- 535542post.pdf (146k)
European Sociological Review; 27 (5)
Oxford University Press
Using Norwegian survey data (n=4116), we study couples’ likelihood of pooling their economic resources. The proportion of cohabiting couples to married couples is high in Norway. In addition, over the last decades, tax policy and the social security system have moved in the direction of equating cohabitation with marriage. Our knowledge about the ways in which these two different kinds of couples organize their economic resources is, however, rather limited. Our main hypothesis is that cohabiting couples are less likely to pool their economic resources than married couples, but that this difference is less if they have plans to marry. We take into account important factors that have largely been ignored in many earlier studies, i.e. the presence of children and the duration of the relationship. The results confirm our hypothesis but also show that the difference between cohabiting couples and married couples is reduced once controls are in place for these important factors. Implications for policy are discussed.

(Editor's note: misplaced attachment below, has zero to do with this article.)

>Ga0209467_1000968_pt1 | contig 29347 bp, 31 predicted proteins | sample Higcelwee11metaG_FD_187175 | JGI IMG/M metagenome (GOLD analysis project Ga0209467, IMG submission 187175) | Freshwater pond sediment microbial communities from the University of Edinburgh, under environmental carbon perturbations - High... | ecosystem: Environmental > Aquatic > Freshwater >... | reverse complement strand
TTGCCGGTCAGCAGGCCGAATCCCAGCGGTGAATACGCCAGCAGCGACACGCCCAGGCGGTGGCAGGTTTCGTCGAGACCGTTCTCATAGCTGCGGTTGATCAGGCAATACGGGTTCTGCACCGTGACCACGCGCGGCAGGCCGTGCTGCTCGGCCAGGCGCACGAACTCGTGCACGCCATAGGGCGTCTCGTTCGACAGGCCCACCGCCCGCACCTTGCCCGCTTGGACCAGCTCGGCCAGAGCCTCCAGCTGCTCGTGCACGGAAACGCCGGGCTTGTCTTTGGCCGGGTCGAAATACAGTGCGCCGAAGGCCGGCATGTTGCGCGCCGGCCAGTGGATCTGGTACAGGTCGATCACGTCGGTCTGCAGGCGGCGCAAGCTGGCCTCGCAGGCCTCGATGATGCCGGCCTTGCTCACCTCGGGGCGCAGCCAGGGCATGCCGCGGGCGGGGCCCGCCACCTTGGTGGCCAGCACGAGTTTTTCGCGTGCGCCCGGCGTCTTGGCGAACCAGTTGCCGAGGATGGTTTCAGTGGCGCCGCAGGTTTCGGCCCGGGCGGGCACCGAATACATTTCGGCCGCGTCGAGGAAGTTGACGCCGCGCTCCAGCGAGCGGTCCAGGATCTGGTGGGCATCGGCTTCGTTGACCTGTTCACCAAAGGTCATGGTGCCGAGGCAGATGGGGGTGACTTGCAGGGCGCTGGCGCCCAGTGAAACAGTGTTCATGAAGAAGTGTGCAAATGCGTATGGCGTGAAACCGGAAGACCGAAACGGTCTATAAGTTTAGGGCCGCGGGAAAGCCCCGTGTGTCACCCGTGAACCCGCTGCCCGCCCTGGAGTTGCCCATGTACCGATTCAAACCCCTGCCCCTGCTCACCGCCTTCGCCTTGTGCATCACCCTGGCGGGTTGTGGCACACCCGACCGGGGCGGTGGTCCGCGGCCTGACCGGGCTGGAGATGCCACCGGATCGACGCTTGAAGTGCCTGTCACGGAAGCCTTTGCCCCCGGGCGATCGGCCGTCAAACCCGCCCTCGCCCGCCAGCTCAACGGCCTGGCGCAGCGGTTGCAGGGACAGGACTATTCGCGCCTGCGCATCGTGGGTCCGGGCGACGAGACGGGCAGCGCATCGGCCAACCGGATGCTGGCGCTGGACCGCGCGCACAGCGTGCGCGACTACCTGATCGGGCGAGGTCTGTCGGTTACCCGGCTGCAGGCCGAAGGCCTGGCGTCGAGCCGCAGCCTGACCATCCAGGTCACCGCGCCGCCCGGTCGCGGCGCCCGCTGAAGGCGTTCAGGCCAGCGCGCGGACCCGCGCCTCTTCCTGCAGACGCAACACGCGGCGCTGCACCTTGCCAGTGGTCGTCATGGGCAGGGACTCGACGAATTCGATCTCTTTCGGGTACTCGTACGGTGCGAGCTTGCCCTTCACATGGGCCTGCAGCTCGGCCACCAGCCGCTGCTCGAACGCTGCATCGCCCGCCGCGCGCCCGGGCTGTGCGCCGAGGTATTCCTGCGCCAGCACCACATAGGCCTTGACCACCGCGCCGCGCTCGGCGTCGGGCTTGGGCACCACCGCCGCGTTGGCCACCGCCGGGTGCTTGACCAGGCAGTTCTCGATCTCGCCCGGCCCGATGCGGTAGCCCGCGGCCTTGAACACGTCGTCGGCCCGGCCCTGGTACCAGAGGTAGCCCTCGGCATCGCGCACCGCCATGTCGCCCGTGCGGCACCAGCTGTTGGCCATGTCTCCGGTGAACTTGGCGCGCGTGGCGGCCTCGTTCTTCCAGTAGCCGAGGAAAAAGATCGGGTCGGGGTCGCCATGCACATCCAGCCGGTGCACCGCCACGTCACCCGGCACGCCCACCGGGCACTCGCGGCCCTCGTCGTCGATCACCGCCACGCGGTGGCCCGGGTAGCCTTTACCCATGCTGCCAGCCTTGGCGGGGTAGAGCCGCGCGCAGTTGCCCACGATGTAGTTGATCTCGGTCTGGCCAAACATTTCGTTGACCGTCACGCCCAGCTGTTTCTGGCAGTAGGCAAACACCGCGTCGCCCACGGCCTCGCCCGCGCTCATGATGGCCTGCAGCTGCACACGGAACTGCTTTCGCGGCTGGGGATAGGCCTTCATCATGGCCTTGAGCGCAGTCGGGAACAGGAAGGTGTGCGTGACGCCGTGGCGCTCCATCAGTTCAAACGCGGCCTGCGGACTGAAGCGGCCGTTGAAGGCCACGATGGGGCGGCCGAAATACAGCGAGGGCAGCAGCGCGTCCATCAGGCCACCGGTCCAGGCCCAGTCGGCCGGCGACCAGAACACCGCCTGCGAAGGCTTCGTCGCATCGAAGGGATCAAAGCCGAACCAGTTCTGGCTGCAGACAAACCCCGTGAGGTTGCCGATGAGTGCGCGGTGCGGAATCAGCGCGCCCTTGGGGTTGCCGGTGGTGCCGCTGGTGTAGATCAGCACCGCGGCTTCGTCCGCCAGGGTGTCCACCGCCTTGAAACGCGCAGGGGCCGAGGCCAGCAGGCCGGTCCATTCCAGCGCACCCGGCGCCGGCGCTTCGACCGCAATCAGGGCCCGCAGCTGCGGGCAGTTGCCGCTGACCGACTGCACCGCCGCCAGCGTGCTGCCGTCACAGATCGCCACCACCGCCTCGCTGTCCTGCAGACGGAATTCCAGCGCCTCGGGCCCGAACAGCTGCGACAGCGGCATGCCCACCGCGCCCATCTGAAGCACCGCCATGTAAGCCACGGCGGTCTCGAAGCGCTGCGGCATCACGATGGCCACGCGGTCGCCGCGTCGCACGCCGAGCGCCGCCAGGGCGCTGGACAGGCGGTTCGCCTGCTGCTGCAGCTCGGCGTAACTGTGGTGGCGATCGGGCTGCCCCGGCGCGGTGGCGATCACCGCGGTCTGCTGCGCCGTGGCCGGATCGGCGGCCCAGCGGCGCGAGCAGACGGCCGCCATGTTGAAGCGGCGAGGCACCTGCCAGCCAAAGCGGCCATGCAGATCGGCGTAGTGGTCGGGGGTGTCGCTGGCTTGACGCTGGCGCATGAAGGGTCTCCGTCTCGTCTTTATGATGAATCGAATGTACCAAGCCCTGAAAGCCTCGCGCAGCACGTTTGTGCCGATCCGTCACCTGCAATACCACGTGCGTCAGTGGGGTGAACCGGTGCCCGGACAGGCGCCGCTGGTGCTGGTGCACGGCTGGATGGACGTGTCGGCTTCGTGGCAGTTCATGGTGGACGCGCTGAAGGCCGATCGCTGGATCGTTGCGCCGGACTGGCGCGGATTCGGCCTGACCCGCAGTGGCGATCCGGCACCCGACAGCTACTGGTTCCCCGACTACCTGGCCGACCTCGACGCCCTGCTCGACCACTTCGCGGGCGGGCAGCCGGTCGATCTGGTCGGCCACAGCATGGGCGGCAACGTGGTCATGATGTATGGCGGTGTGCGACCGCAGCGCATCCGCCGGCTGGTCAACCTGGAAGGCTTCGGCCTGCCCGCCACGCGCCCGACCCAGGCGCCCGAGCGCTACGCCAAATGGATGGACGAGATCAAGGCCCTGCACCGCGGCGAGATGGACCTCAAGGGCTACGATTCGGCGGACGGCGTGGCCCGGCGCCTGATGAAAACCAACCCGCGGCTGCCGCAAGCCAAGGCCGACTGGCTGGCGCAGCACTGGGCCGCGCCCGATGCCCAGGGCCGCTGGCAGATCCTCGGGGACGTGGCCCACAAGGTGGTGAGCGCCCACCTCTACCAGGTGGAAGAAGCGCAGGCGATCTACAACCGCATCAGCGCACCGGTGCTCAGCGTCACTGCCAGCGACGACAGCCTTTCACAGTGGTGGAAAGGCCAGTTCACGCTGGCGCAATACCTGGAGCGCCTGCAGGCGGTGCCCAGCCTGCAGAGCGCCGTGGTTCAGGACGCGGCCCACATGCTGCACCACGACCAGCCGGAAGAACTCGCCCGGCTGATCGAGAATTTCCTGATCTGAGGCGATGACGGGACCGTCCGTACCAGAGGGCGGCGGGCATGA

Postprint. This is a pre-copy-editing, author-produced PDF of an article accepted for publication in European Sociological Review following peer review. The definitive publisher-authenticated version is available online at: http://dx.doi.org/10.1093/esr/jcq028.
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